Romans

Romans is the first epistle in the New Testament, although not the first to be written. Paul wrote it to the church at Rome, which included both Jews and Gentiles. His primary theme is the basics of the good news of Christ, salvation for all people. The book was probably written in 57 AD, when Paul was near the end of his third missionary journey around the Eastern Mediterranean. It is unusual in that it was written to a church that Paul had not visited.


Romans 12:9-21

In the preceding chapters, Paul has told us about the “mercies of God” (v. 1), i.e. what God has done for those who have faith in him. In vv. 1-8, he began to explain what our response should be, what is involved in living the ethical life, what obedience to God means, what Christian ethics is, what serving the Lord (v. 11) is.

“Let love be genuine” (v. 9) introduces instructions on what it means to be loving towards others. V. 10 can be rendered: Have brotherly love for your fellow Christian; treat him or her with the greatest honour. Then vv. 11-12: do not allow your “zeal” for Christ to slacken; be fervent in the Holy Spirit; “serve the Lord”. Rejoice in the hope of the glory of God, looking beyond the present suffering to the future, keep praying. We are to share with (“Contribute to”, v. 13) the “saints”, the holy ones, our fellow Christians. Practising hospitality to Christians from other places (“strangers”, v. 13) was important in the early Church, public accommodation being infested with prostitutes and bandits.

Paul now says what pursuing “what is good” (v. 9) requires in our attitude to those beyond the community. He seems to be drawing on the gospel tradition (but not the gospels per se – they were yet to be written.) V. 14 is in the Sermon on the Mount. Hold all in mutual esteem, not thinking oneself better than others (v. 16). Seek out what is “noble” (v. 17) in others. To the extent that you can control the situation, “live peaceably with all” (v. 18). Never even desire revenge (v. 19); leave handling sin to God (at the end of time). Perhaps v. 20 says that by shaming “your enemies” they may come round , repent. Do good when faced with evil (v. 21).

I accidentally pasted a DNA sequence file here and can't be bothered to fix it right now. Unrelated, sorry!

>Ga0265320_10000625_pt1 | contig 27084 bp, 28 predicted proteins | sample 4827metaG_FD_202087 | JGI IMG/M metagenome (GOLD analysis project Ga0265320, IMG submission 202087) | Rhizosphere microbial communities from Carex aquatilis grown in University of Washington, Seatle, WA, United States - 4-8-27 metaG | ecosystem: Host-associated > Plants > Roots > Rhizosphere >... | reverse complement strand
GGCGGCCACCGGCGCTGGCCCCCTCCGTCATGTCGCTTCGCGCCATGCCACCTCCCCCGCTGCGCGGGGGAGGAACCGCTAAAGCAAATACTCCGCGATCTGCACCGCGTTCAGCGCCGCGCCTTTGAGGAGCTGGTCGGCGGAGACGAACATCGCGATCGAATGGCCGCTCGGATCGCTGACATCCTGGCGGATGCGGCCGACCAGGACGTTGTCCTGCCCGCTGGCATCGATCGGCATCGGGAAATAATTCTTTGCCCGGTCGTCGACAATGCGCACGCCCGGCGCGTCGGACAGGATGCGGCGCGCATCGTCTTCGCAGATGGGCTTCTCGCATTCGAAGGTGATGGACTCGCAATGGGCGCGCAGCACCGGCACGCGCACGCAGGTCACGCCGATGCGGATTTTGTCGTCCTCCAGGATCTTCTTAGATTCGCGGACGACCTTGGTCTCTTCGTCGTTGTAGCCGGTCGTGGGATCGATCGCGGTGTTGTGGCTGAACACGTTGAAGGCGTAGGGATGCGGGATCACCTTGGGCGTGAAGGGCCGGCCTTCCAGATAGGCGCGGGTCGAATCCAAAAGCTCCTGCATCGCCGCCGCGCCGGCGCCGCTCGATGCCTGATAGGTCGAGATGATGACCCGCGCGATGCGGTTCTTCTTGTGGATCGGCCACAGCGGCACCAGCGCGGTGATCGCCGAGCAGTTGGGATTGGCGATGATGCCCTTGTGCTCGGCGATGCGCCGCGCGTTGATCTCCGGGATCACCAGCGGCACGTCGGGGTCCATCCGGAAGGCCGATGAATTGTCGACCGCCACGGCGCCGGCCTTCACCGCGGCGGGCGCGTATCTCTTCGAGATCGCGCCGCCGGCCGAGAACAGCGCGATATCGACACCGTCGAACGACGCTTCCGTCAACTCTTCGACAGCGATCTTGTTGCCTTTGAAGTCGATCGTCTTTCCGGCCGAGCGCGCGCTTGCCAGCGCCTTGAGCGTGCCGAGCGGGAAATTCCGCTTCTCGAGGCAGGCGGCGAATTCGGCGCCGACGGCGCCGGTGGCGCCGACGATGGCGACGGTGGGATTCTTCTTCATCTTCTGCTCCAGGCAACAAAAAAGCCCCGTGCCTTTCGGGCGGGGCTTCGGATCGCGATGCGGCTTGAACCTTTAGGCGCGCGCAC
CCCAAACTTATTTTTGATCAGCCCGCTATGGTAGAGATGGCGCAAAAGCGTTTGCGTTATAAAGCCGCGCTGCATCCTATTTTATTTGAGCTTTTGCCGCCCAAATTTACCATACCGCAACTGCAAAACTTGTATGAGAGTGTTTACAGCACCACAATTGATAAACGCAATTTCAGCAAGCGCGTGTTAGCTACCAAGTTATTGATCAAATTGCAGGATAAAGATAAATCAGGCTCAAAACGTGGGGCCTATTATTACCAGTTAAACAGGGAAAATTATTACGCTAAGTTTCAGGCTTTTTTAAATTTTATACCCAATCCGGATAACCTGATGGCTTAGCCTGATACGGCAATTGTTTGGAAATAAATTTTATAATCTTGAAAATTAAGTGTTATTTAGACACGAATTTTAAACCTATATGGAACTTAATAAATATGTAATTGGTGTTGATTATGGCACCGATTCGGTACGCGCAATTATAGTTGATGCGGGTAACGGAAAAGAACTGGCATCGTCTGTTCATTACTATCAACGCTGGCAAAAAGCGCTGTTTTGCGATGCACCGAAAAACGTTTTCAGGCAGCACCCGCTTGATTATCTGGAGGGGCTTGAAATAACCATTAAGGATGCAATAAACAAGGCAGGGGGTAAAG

Symbol of St Matthew

Matthew

This gospel is the first in the New Testament, but it was probably the second to be written. Scholars recognize that it borrows material from Mark, and from a sayings source containing sayings of Jesus and known as Q (for Quelle, German for source). The author shows an understanding of Jewish culture and religion not found in the other gospels. It was probably written about 60 to 70 AD, possibly for a largely Jewish audience.


Matthew 16:21-28

Jesus has been instructing his disciples about the mission they are to carry out on his behalf, about telling the good news. Now his message to them shifts to teaching them that he, the Messiah, must (per God's will and purpose), undergo great suffering – something inconceivable to most Jews. (“Jerusalem” is the city where prophets are put to death.) Peter grasped that Jesus is “the Messiah, the Son of the living God”, (v. 16) but he cannot yet deal with the impending death of the Messiah, rather than his direct ascendance to glory.

Then v. 24: to be Jesus' followers, we must devote the whole thrust of our lives to God (“deny themselves”), not reserving any part for our personal goals. Be willing to give up physical comfort and safety, accepting martyrdom if necessary. This approach to life will lead to true life with God. V. 26 asks a rhetorical question: nothing that one can get or “gain” now measures up to what God will give to the faithful in the time to come. There will be a reckoning, when Jesus comes in glory at the end of time. Some who hear these words now will still be alive at the Judgement Day (v. 28). People in the early church expected the age to end within their own lifetimes; however some today see the Transfiguration (which follows in Chapter 17) as fulfilment of this prophecy.